Inherent or cooling strains in castings is much more intricate than shrinkage: it is, in fact, one of the most uncertain and obscure matters that pattern-makers and moulders have to contend with. Inherent strains may weaken castings, or cause them to break while cooling, or sometimes even after they are finished; and in many kinds of works such strains must be carefully guarded against, both in the preparation of designs and the arrangement of patterns, especially for wheels and pulleys with spokes, and for struts or braces with both ends fixed. The main difficulty resulting from cooling strains, however, is that of castings being warped and sprung; this difficulty is continually present in the foundry and machine-shop, and there is perhaps no problem in the whole range of mechanical manipulation of which there exists more diversity of opinion and practice than of means to prevent the springing of castings. This being the case, an apprentice can hardly hope for much information here. There is no doubt of springing and strains in castings being the result of constant causes that might be fully understood if it were not for the ever-changing conditions which exist in casting, both as to the form of pieces, the temperature and quality of metal, mode of cooling, and so on.Once, nearly all mechanical knowledge was of the class termed special, and shop manipulations were governed by empirical rules and the arbitrary opinions of the skilled; an apprentice entered a shop to learn a number of mysterious operations, which could not be defined upon principles, and only understood by special practice and experiment. The arrangement and proportions of mechanism were also determined by the opinions of the skilled, and like the manipulation of the shop, were often hid from the apprentice, and what he carried in his memory at the end of an apprenticeship was all that he had gained. The tendency of this was to elevate those who were the fortunate possessors of a strong natural capacity, and to depress the position of those less fortunate in the matter of mechanical "genius," as it was called. The ability to prepare proper designs, and to succeed in original plans, was attributed to a kind of intuitive faculty of the mind; in short, the mechanic arts were fifty years ago surrounded by a superstition of a different nature, but in its influences the same as superstition in other branches of knowledge.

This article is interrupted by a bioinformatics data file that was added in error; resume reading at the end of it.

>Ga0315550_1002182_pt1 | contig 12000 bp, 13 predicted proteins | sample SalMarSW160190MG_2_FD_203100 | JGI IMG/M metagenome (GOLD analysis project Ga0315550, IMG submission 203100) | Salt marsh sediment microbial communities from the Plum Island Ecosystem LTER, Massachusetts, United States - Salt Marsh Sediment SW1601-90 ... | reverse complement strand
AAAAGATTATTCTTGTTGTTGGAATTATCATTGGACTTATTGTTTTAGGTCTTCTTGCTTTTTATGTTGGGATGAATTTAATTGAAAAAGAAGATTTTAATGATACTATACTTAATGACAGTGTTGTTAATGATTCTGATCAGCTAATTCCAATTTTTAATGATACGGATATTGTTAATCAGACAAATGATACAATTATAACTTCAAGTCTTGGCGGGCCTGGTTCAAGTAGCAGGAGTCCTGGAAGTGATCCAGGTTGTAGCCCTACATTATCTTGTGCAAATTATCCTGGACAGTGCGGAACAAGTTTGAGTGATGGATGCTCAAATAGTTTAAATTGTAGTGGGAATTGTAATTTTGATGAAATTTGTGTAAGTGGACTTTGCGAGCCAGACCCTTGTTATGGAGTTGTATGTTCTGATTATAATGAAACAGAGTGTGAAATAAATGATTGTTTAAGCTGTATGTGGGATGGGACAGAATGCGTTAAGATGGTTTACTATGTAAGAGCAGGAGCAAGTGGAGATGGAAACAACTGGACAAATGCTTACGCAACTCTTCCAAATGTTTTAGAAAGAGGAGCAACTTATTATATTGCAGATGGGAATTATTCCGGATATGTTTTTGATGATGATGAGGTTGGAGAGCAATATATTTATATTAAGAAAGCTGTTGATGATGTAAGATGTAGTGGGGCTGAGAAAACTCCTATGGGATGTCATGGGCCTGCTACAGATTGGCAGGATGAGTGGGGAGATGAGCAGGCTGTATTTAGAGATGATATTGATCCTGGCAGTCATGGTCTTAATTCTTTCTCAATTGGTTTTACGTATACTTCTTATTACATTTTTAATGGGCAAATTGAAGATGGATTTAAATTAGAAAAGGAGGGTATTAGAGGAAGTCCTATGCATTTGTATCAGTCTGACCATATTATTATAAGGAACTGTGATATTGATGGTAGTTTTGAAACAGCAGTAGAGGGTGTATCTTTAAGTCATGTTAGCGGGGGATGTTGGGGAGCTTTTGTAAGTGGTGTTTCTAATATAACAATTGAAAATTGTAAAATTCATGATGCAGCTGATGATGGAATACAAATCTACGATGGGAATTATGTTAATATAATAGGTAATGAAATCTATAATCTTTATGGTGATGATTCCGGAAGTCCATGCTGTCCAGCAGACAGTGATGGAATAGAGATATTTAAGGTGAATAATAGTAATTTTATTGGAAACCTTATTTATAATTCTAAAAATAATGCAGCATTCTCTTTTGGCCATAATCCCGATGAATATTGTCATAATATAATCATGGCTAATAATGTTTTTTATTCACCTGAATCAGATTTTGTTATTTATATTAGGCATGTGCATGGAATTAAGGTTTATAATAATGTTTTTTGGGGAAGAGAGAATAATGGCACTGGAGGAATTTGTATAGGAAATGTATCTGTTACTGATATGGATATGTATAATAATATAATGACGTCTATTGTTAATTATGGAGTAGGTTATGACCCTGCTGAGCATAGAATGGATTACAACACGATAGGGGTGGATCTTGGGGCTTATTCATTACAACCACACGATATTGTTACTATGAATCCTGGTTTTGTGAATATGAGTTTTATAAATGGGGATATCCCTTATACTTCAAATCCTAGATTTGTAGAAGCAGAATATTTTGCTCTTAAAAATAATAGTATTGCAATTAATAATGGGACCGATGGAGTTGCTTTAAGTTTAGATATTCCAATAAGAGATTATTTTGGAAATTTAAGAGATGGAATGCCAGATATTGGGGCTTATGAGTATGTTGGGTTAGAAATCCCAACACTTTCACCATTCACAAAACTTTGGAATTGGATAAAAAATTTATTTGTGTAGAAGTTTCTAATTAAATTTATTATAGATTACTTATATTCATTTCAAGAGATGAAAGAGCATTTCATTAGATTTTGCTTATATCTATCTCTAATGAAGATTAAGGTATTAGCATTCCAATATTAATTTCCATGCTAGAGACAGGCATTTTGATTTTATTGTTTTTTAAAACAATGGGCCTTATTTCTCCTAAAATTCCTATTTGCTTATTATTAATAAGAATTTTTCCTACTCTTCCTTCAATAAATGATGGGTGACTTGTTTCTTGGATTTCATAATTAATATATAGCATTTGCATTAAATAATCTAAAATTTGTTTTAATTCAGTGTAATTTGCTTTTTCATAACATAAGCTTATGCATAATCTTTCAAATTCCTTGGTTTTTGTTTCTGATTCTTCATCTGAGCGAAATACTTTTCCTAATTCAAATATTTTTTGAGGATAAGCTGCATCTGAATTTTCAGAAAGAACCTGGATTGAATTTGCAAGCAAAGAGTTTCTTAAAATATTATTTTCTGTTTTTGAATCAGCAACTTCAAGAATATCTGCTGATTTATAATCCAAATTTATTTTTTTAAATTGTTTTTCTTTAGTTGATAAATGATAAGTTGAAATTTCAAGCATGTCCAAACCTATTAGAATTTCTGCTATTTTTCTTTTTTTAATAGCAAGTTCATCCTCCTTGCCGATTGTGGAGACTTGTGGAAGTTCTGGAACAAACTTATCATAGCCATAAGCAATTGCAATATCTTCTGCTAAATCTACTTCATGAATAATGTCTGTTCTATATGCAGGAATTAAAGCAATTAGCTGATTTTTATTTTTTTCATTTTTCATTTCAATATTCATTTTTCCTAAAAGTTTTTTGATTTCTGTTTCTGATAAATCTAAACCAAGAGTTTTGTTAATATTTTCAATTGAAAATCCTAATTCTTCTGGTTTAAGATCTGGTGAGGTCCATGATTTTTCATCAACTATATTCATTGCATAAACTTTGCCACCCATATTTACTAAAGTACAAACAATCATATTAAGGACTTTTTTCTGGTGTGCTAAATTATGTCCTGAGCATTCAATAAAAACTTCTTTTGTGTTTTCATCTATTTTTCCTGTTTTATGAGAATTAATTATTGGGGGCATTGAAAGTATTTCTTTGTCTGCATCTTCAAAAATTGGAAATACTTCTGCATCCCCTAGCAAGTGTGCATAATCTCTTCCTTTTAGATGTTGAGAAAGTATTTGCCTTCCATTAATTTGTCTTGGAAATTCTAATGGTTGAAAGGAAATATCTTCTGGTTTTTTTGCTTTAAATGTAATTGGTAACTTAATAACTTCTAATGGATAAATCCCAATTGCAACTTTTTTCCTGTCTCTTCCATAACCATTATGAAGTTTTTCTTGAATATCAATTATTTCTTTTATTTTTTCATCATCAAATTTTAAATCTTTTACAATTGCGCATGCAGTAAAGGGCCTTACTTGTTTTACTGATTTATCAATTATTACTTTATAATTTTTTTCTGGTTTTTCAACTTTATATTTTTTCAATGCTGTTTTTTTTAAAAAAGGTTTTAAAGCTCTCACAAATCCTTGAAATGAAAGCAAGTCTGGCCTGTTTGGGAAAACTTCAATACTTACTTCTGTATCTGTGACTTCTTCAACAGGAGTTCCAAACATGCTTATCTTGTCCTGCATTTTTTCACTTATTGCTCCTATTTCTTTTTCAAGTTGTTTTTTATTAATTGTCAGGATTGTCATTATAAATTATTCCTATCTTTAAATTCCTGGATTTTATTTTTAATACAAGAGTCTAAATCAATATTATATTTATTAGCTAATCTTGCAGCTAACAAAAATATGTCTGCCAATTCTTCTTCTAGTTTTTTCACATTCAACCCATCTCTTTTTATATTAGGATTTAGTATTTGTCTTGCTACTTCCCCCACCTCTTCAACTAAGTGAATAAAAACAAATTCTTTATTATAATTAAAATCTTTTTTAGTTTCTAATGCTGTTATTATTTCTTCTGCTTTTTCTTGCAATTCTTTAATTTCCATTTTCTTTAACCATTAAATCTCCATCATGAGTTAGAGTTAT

First. By combining two or more operations in one machine, the only objects gained are a slight saving in first cost, one frame answering for two or more machines, and a saving of floor room.

    CHAPTER XL. INVENTION.I am not aware that any one has defined what constitutes civil engineering, or mechanical engineering, as distinguished one from the other, nor is it assumed to fix any standard here [14] farther than to serve the purpose of explaining the sense in which the terms will be used; yet there seems to be a clear line of distinction, which, if it does not agree with popular use of the terms, at least seems to be furnished by the nature of the business itself. It will therefore be assumed that mechanical engineering relates to dynamic forces and works that involve machine motion, and comprehends the conditions of machine action, such as torsional, centrifugal, intermittent, and irregular strains in machinery, arising out of motion; the endurance of wearing surfaces, the constructive processes of machine-making and machine effect in the conversion of material—in short, agents for converting, transmitting, and applying power.Tempering may be called a mystery of the smith-shop; this operation has that attraction which characterises every process that is mysterious, especially such as are connected with, or belong to mechanical manipulation. A strange and perhaps fortunate habit of the mind is to be greatly interested in what is not well understood, and to disregard what is capable of plain demonstration.

    Machine motion is mainly rotary; and as rotary motion is accomplished by cylindrical parts such as shafts, bearings, pulleys and wheels, we find that the greater share of machine tools are directed to preparing cylindrical forms. If we note the area of the turned, bored and drilled surface in ordinary machinery, and compare with the amount of planed surface, we will find the former not less than as two to one in the finer class of machinery, and as three to one in the coarser class; from this may be estimated approximately the proportion of tools required for operating on cylindrical surfaces and plane surfaces; assuming the cutting tools to have the same capacity in the two cases, the proportion will be as three to one. This difference between the number of machines required for cylindrical and plane surfaces is farther increased, when we consider that tools act continually on cylindrical surfaces and intermittently on plane surfaces.I do not refer to questions of mechanical construction, although the remark might be true if applied in this sense, but to the kind of devices that may be best employed in certain cases.